October 9, 2013

Tenkara Rod Co. Sawtooth rod -- review, part II, on the stream

In my previous post I reviewed the Tenkara Rod Co. Sawtooth rod. I pointed out that although the Sawtooth is marketed as a 5:5 it is much too stiff for that designation. Rather, it is more like a stiffer 6:4. I hadn't been able to get the rod on the water at that time so I held my final impressions of the rod.

I was able to get the Sawtooth on stream yesterday for a few hours, however. This allowed to me get a better feel for this rod.

The day had some challenges, mainly bright sun and a breeze. Because of the latter, and because the Sawtooth is a modestly stiff rod, I decided to go with a #4 line. Also, because of the breeze I used a short 10 foot line with 3 feet of 5X tippet.



I generally fish upstream, and that, plus the breeze, compelled me to use the shorter line. For most of the time that short of a line didn't hamper me, but in one spot it did.

After working my way up stream, I came across a nice pool. In those fleeting moments of smooth surface I could see fish lined up in the back eddy. I could have used a longer line to increase my stealth, but I didn't have one of my Versa-line extensions with me and I was too lazy to change out the whole line. Still, with the shorter line I took some fish.

Casting the Sawtooth on stream was just like my test casts done at home. It is a stiff rod; not at all like the 5:5 rods I am used to casting. Even with a #4 line the rod doesn't load much -- granted, my line was short and therefore had less mass than, say, a 16 foot #4 line would have had. Despite this, I could put the fly exactly where I wanted it to go. Targeting was very good with this rod.

I fished both unweighted and weighted flies. In fact, I used a large beadhead nymph to catch the largest fish of the day, an 18 inch cutthroat. The rod handled both types of flies equally well.

The Sawtooth fought the trout easily, and only on one occasion did I have any issue controlling a fish. That occasion was right after I entered the stream. On my third presentation I hooked into a fish that shot upstream so fast, and itself was so large, that I couldn't turn him. My knot gave way -- bummer!!! I would have loved to see the size of that guy!  I'm betting it was a large brown.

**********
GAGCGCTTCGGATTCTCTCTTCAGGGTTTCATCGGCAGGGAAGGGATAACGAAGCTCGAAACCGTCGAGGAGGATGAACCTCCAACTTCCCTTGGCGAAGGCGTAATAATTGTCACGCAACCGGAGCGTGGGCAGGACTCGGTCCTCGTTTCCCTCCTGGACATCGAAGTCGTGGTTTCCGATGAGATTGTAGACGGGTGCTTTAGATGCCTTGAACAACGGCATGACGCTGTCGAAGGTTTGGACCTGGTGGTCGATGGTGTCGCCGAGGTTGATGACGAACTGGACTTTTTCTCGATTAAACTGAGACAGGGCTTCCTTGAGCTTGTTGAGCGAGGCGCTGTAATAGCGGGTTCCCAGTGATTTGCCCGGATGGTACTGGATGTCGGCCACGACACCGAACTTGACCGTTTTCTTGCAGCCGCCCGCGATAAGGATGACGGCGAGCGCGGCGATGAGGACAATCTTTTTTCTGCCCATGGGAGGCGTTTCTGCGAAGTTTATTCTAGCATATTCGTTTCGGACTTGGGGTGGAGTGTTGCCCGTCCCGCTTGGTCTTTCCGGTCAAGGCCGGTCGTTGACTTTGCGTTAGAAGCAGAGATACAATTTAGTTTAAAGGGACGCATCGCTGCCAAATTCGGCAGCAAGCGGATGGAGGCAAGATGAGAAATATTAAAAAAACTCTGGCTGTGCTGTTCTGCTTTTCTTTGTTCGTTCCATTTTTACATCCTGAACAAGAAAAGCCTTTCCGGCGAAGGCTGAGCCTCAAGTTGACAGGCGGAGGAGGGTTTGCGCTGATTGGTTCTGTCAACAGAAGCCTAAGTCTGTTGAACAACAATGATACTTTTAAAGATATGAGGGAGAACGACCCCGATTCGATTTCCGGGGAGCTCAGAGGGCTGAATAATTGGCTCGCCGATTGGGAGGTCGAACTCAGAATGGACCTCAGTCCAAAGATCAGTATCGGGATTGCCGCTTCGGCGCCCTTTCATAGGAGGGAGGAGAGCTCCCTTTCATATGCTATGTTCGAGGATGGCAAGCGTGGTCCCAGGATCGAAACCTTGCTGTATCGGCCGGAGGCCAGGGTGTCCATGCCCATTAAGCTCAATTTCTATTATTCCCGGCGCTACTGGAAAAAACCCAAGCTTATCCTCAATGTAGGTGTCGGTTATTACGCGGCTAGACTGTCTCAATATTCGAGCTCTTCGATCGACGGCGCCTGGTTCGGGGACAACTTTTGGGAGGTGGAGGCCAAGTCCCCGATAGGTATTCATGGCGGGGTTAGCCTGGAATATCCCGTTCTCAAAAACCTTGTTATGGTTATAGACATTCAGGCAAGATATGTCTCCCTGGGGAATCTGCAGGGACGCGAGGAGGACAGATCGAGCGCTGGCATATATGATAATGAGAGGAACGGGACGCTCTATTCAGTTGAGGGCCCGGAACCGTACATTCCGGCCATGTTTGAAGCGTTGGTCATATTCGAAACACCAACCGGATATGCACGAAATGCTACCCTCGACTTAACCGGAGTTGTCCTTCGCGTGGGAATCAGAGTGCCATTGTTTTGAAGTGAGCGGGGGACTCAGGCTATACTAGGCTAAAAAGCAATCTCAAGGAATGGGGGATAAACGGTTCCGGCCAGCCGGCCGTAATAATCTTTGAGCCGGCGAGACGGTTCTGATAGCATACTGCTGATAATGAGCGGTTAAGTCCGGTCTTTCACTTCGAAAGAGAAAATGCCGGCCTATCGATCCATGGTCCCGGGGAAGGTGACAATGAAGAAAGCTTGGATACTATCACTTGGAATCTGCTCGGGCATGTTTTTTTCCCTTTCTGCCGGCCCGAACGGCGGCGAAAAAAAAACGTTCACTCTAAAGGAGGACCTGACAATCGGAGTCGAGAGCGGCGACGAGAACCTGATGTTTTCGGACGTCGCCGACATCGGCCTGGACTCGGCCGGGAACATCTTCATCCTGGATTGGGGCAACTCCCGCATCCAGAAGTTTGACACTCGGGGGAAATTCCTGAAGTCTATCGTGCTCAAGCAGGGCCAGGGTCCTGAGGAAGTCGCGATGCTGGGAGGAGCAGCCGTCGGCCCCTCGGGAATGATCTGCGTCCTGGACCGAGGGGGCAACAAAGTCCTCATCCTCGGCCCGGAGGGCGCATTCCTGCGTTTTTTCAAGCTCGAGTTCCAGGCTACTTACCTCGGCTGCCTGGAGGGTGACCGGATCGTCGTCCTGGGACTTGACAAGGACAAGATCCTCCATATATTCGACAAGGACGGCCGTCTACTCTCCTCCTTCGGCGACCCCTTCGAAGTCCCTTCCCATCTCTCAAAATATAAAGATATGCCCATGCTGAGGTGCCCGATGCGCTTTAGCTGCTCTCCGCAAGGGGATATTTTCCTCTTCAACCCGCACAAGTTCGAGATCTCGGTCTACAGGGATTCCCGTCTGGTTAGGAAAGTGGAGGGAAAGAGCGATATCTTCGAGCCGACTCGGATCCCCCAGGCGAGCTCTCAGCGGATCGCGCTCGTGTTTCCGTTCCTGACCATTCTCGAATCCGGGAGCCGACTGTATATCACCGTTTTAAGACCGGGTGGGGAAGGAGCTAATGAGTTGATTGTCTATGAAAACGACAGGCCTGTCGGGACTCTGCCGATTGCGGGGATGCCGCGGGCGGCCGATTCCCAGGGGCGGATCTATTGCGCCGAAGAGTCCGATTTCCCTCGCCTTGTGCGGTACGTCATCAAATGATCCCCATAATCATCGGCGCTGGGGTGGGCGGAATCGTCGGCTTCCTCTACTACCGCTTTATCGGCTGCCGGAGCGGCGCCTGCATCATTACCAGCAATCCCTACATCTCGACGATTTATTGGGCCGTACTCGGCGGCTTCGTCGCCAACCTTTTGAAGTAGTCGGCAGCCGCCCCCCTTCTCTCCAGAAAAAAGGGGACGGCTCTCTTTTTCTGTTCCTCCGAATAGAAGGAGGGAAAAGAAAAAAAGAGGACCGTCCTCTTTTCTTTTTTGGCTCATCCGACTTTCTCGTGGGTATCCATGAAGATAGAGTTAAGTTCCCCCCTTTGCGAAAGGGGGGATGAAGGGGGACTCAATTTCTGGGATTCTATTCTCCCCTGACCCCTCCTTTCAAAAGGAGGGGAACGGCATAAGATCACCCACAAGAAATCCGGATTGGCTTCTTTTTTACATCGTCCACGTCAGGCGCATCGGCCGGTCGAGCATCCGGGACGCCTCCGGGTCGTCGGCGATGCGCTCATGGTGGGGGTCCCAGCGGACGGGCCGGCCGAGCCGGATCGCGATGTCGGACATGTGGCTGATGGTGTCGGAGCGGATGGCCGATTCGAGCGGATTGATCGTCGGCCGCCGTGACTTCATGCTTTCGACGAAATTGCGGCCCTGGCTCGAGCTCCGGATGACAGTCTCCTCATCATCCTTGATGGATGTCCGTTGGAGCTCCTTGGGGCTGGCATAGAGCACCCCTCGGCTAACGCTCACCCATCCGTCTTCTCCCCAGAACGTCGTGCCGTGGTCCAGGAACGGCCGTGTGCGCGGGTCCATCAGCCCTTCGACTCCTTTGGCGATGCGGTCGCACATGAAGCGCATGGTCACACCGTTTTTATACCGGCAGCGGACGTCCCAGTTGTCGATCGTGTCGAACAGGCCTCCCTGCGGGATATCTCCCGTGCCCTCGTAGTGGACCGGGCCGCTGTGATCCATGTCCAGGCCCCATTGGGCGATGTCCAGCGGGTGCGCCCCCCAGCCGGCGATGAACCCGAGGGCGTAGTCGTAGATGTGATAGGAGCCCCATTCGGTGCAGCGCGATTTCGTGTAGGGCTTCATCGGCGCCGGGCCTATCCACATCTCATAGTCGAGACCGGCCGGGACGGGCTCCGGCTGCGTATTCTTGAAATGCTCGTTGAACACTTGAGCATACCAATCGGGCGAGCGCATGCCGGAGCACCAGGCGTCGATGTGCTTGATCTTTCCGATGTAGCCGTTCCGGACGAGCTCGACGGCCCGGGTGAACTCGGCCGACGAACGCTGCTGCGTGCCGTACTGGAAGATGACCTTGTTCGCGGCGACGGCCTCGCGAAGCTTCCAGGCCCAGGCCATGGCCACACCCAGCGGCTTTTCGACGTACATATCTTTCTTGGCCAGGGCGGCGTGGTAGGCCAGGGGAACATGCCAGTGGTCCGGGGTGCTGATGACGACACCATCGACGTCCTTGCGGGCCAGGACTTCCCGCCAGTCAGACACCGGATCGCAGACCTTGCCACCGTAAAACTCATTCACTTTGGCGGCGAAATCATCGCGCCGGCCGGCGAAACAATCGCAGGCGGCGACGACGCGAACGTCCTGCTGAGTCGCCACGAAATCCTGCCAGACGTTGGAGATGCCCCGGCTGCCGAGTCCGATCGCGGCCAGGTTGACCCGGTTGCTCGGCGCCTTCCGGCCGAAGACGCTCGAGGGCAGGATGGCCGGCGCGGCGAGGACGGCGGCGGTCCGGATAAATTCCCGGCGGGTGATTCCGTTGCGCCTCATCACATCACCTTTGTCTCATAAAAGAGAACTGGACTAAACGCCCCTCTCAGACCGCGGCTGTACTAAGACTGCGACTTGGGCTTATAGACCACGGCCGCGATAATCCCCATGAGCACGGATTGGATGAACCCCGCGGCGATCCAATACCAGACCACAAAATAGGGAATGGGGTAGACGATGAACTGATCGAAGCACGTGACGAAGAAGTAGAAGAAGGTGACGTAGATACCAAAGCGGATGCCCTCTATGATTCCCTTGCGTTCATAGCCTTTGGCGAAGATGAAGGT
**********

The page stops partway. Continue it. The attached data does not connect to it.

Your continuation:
I took fish from 10 inches to 18 inches. The current was moderate to fast. The gradient was moderate to high.









Conclusion: This would make a nice entry level tenkara rod.  Despite some slight issues (a mislabeled flex ratio {this is not a 5:5 rod, it is a 6:4}, a hole in the butt cap that allows the 1st section to protrude through, no rubber/foam insert in the butt cap, and less than standard quality cork) this is a beautiful rod that can perform. It casts well, but mainly with heavier lines. If the aforementioned issues are corrected, I think this could be a really wonderful rod for anyone who prefers a stiffer rod action.

Update Oct 9, 2013: I received an email from Drew Hollenback of the Tenkara Rod Co. He said, "We are already working to make some of those changes to better the rods.  I think the rubber on the cap and an offset of the bottom hole along with a cork improvement are our biggest concerns right now."  I think this is encouraging. It sounds like the Tenkara Rod Co. is engaged and desires to improve their rods to be as good as they can be. That's good news for all of us.